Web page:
>>> import scipy.sparse as sp
>>> from aesara import sparse
```

## Compressed Sparse Format¶

Aesara supports two *compressed sparse formats*: `csc`

and `csr`

, respectively based on columns
and rows. They have both the same attributes: `data`

, `indices`

, `indptr`

and `shape`

.

- The
`data`

attribute is a one-dimensional`ndarray`

which contains all the non-zero elements of the sparse matrix.- The
`indices`

and`indptr`

attributes are used to store the position of the data in the sparse matrix.- The
`shape`

attribute is exactly the same as the`shape`

attribute of a dense (i.e. generic) matrix. It can be explicitly specified at the creation of a sparse matrix if it cannot be inferred from the first three attributes.

### Which format should I use?¶

At the end, the format does not affect the length of the `data`

and `indices`

attributes. They are both
completely fixed by the number of elements you want to store. The only thing that changes with the format
is `indptr`

. In `csc`

format, the matrix is compressed along columns so a lower number of columns will
result in less memory use. On the other hand, with the `csr`

format, the matrix is compressed along
the rows and with a matrix that have a lower number of rows, `csr`

format is a better choice. So here is the rule:

Note

If shape[0] > shape[1], use `csc`

format. Otherwise, use `csr`

.

Sometimes, since the sparse module is young, ops does not exist for both format. So here is what may be the most relevant rule:

Note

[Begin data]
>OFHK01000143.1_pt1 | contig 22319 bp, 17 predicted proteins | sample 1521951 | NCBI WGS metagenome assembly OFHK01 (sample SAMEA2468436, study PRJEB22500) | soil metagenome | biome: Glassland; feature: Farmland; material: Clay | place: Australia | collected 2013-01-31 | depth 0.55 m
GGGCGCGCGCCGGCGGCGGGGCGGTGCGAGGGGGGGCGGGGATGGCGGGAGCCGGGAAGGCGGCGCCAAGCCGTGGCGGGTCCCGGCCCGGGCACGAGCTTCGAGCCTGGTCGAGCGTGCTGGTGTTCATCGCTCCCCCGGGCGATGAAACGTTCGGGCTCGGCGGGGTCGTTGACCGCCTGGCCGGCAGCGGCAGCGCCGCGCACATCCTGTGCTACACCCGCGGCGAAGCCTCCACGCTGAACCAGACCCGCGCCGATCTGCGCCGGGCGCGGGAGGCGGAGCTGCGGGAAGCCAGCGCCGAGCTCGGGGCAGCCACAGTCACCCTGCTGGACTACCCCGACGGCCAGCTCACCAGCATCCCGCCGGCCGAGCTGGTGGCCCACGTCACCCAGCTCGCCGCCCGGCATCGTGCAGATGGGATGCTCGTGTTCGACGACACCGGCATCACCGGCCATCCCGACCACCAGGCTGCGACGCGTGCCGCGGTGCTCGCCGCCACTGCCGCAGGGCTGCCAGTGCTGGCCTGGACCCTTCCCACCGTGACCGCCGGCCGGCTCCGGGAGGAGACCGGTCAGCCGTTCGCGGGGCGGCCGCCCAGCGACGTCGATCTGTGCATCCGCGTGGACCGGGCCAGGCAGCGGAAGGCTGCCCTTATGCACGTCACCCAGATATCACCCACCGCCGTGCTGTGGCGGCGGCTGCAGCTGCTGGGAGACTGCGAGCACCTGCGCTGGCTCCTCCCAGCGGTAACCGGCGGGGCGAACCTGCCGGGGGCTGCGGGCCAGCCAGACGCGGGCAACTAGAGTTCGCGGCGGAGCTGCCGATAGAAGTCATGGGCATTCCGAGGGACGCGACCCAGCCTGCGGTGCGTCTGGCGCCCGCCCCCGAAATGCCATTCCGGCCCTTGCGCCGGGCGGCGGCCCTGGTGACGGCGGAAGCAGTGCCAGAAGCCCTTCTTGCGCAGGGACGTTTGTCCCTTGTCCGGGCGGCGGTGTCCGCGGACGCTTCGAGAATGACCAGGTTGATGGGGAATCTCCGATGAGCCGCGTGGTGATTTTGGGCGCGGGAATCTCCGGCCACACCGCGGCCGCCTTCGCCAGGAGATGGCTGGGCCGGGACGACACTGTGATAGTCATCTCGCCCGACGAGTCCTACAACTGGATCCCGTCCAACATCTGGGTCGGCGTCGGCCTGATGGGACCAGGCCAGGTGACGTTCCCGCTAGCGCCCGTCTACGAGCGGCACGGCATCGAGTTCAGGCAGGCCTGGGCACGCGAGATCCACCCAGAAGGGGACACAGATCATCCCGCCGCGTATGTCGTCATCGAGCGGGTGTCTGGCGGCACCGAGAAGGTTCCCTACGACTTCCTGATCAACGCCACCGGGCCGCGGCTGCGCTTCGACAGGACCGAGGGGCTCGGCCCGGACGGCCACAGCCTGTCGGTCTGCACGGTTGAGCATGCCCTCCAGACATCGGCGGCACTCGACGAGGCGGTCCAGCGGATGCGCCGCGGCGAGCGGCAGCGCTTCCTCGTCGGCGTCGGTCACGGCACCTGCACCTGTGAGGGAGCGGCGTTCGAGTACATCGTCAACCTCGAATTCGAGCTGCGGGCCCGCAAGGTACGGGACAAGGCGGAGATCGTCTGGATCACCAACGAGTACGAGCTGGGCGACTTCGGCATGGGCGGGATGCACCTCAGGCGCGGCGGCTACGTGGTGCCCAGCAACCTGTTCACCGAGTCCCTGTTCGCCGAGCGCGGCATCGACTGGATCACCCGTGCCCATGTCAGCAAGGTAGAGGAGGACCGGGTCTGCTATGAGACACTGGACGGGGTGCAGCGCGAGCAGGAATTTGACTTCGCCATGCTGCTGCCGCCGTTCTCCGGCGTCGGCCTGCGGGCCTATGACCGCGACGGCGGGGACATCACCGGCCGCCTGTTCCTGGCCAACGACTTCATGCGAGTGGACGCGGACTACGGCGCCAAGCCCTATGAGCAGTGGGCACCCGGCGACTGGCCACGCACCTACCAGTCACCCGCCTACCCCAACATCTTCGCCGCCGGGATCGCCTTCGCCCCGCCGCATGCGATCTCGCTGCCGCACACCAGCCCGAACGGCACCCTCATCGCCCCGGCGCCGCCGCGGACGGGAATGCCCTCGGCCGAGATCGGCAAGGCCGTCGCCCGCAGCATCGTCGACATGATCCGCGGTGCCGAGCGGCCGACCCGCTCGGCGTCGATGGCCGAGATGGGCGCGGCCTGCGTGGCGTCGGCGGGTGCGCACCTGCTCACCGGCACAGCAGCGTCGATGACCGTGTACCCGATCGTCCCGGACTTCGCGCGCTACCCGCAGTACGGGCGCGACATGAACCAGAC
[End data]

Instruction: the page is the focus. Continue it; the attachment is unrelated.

Use the format compatible with the ops in your computation graph.

The documentation about the ops and their supported format may be found in the Sparse Library Reference.

## Handling Sparse in Aesara¶

Most of the ops in Aesara depend on the `format`

of the sparse matrix.
That is why there are two kinds of constructors of sparse variables:
`csc_matrix`

and `csr_matrix`

. These can be called with the usual
`name`

and `dtype`

parameters, but no `broadcastable`

flags are
allowed. This is forbidden since the sparse package, as the SciPy sparse module,
does not provide any way to handle a number of dimensions different from two.
The set of all accepted `dtype`

for the sparse matrices can be found in
`sparse.all_dtypes`

.

```
>>> sparse.all_dtypes
set(['int8', 'int16', 'int32', 'int64', 'uint8', 'uint16', 'uint32', 'uint64',
'float32', 'float64', 'complex64', 'complex128'])
```

### To and Fro¶

To move back and forth from a dense matrix to a sparse matrix representation, Aesara
provides the `dense_from_sparse`

, `csr_from_dense`

and
`csc_from_dense`

functions. No additional detail must be provided. Here is